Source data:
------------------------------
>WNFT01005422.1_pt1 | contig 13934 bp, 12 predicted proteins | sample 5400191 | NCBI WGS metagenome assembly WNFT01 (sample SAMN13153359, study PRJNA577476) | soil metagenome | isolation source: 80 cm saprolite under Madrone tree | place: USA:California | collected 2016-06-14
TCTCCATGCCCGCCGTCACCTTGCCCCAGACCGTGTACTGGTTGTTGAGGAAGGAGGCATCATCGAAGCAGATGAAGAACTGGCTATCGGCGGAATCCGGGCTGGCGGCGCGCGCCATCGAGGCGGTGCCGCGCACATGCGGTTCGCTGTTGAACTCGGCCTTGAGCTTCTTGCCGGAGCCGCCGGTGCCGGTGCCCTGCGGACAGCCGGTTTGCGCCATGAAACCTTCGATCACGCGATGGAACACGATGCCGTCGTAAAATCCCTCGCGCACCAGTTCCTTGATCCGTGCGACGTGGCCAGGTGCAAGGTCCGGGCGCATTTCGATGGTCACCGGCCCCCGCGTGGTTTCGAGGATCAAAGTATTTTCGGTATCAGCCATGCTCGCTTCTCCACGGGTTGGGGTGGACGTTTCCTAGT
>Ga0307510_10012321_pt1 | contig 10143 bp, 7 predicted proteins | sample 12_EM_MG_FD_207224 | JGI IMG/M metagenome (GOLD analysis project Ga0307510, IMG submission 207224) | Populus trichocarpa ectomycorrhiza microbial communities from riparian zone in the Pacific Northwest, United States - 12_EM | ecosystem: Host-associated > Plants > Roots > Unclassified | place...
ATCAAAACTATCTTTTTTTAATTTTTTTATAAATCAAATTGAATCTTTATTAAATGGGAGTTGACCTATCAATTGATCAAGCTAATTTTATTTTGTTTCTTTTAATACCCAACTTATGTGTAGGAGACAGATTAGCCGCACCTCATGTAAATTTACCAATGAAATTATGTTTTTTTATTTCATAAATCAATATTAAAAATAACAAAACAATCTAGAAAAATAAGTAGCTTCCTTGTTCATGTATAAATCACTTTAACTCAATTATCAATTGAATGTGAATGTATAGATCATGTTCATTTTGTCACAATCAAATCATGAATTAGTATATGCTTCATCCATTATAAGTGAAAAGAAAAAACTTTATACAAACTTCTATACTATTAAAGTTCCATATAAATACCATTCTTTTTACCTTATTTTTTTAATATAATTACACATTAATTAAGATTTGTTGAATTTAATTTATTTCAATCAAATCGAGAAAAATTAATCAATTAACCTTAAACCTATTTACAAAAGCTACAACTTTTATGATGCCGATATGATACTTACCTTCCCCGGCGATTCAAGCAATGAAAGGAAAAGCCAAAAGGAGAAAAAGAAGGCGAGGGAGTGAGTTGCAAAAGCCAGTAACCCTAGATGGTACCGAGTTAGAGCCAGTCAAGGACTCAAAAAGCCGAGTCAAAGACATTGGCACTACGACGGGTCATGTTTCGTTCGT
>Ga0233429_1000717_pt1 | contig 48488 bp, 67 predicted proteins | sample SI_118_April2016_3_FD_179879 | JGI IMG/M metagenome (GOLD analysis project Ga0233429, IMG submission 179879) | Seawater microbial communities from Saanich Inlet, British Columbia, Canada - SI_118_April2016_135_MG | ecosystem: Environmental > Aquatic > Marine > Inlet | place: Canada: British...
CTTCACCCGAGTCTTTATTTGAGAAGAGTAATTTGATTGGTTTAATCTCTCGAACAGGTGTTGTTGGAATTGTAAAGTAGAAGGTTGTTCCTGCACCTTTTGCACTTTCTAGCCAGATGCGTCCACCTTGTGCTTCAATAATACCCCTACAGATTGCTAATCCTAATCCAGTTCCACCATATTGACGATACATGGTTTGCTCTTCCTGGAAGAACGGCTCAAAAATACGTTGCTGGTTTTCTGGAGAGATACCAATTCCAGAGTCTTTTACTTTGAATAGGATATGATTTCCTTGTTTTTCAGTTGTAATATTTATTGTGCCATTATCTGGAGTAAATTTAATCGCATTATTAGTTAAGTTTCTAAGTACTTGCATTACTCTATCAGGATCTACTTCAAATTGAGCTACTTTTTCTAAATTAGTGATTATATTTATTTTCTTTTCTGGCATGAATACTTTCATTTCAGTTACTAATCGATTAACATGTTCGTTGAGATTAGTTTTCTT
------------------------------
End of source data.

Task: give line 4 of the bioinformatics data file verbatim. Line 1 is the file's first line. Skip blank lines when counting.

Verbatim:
ATCAAAACTATCTTTTTTTAATTTTTTTATAAATCAAATTGAATCTTTATTAAATGGGAGTTGACCTATCAATTGATCAAGCTAATTTTATTTTGTTTCTTTTAATACCCAACTTATGTGTAGGAGACAGATTAGCCGCACCTCATGTAAATTTACCAATGAAATTATGTTTTTTTATTTCATAAATCAATATTAAAAATAACAAAACAATCTAGAAAAATAAGTAGCTTCCTTGTTCATGTATAAATCACTTTAACTCAATTATCAATTGAATGTGAATGTATAGATCATGTTCATTTTGTCACAATCAAATCATGAATTAGTATATGCTTCATCCATTATAAGTGAAAAGAAAAAACTTTATACAAACTTCTATACTATTAAAGTTCCATATAAATACCATTCTTTTTACCTTATTTTTTTAATATAATTACACATTAATTAAGATTTGTTGAATTTAATTTATTTCAATCAAATCGAGAAAAATTAATCAATTAACCTTAAACCTATTTACAAAAGCTACAACTTTTATGATGCCGATATGATACTTACCTTCCCCGGCGATTCAAGCAATGAAAGGAAAAGCCAAAAGGAGAAAAAGAAGGCGAGGGAGTGAGTTGCAAAAGCCAGTAACCCTAGATGGTACCGAGTTAGAGCCAGTCAAGGACTCAAAAAGCCGAGTCAAAGACATTGGCACTACGACGGGTCATGTTTCGTTCGT